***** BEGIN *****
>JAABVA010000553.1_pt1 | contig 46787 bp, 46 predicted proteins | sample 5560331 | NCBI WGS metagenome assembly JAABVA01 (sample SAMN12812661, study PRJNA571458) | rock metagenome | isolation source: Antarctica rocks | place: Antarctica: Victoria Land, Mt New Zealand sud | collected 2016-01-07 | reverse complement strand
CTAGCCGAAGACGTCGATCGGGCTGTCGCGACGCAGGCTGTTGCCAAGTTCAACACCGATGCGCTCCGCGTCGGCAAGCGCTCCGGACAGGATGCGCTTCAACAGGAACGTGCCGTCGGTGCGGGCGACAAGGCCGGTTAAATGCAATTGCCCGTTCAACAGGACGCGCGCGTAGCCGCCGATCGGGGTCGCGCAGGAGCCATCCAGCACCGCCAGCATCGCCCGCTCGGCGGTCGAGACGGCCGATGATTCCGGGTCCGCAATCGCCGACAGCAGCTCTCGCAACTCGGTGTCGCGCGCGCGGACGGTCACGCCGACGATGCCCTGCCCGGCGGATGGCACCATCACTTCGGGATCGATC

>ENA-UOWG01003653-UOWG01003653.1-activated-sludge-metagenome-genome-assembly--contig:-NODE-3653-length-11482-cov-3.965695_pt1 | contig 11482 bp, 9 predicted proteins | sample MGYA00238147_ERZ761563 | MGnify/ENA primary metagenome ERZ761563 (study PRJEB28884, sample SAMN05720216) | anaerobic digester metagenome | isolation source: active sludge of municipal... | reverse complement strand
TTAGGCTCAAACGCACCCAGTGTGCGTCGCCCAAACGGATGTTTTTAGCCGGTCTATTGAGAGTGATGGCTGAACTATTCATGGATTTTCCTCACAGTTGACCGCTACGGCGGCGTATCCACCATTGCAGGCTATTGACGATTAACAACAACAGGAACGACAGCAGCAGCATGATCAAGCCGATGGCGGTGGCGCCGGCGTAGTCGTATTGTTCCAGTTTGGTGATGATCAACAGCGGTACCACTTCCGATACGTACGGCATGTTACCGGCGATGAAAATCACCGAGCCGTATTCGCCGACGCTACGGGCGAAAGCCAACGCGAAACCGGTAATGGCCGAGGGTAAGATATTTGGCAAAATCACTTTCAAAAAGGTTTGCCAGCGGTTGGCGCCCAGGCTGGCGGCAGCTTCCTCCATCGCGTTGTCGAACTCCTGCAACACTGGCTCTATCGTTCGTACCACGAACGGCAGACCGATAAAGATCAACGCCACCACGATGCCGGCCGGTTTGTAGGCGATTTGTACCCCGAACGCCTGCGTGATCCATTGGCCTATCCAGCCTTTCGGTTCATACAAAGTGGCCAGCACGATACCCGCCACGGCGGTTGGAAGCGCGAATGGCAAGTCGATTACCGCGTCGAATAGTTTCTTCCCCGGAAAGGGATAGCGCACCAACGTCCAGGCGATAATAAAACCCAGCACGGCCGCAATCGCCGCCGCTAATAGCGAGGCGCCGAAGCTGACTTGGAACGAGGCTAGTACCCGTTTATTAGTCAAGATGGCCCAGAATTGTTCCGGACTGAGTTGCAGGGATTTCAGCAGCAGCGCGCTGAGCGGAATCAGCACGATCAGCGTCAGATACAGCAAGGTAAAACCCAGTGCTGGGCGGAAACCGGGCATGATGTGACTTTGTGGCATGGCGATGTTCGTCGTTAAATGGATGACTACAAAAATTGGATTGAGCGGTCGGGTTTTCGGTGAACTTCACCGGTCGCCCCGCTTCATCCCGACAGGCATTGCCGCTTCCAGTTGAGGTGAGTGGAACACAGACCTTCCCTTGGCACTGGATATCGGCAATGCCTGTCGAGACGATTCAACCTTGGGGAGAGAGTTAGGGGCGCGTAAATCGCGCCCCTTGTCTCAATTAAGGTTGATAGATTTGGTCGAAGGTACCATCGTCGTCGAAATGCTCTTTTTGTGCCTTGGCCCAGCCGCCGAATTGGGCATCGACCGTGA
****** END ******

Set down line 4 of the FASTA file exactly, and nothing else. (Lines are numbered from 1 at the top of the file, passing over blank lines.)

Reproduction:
TTAGGCTCAAACGCACCCAGTGTGCGTCGCCCAAACGGATGTTTTTAGCCGGTCTATTGAGAGTGATGGCTGAACTATTCATGGATTTTCCTCACAGTTGACCGCTACGGCGGCGTATCCACCATTGCAGGCTATTGACGATTAACAACAACAGGAACGACAGCAGCAGCATGATCAAGCCGATGGCGGTGGCGCCGGCGTAGTCGTATTGTTCCAGTTTGGTGATGATCAACAGCGGTACCACTTCCGATACGTACGGCATGTTACCGGCGATGAAAATCACCGAGCCGTATTCGCCGACGCTACGGGCGAAAGCCAACGCGAAACCGGTAATGGCCGAGGGTAAGATATTTGGCAAAATCACTTTCAAAAAGGTTTGCCAGCGGTTGGCGCCCAGGCTGGCGGCAGCTTCCTCCATCGCGTTGTCGAACTCCTGCAACACTGGCTCTATCGTTCGTACCACGAACGGCAGACCGATAAAGATCAACGCCACCACGATGCCGGCCGGTTTGTAGGCGATTTGTACCCCGAACGCCTGCGTGATCCATTGGCCTATCCAGCCTTTCGGTTCATACAAAGTGGCCAGCACGATACCCGCCACGGCGGTTGGAAGCGCGAATGGCAAGTCGATTACCGCGTCGAATAGTTTCTTCCCCGGAAAGGGATAGCGCACCAACGTCCAGGCGATAATAAAACCCAGCACGGCCGCAATCGCCGCCGCTAATAGCGAGGCGCCGAAGCTGACTTGGAACGAGGCTAGTACCCGTTTATTAGTCAAGATGGCCCAGAATTGTTCCGGACTGAGTTGCAGGGATTTCAGCAGCAGCGCGCTGAGCGGAATCAGCACGATCAGCGTCAGATACAGCAAGGTAAAACCCAGTGCTGGGCGGAAACCGGGCATGATGTGACTTTGTGGCATGGCGATGTTCGTCGTTAAATGGATGACTACAAAAATTGGATTGAGCGGTCGGGTTTTCGGTGAACTTCACCGGTCGCCCCGCTTCATCCCGACAGGCATTGCCGCTTCCAGTTGAGGTGAGTGGAACACAGACCTTCCCTTGGCACTGGATATCGGCAATGCCTGTCGAGACGATTCAACCTTGGGGAGAGAGTTAGGGGCGCGTAAATCGCGCCCCTTGTCTCAATTAAGGTTGATAGATTTGGTCGAAGGTACCATCGTCGTCGAAATGCTCTTTTTGTGCCTTGGCCCAGCCGCCGAATTGGGCATCGACCGTGA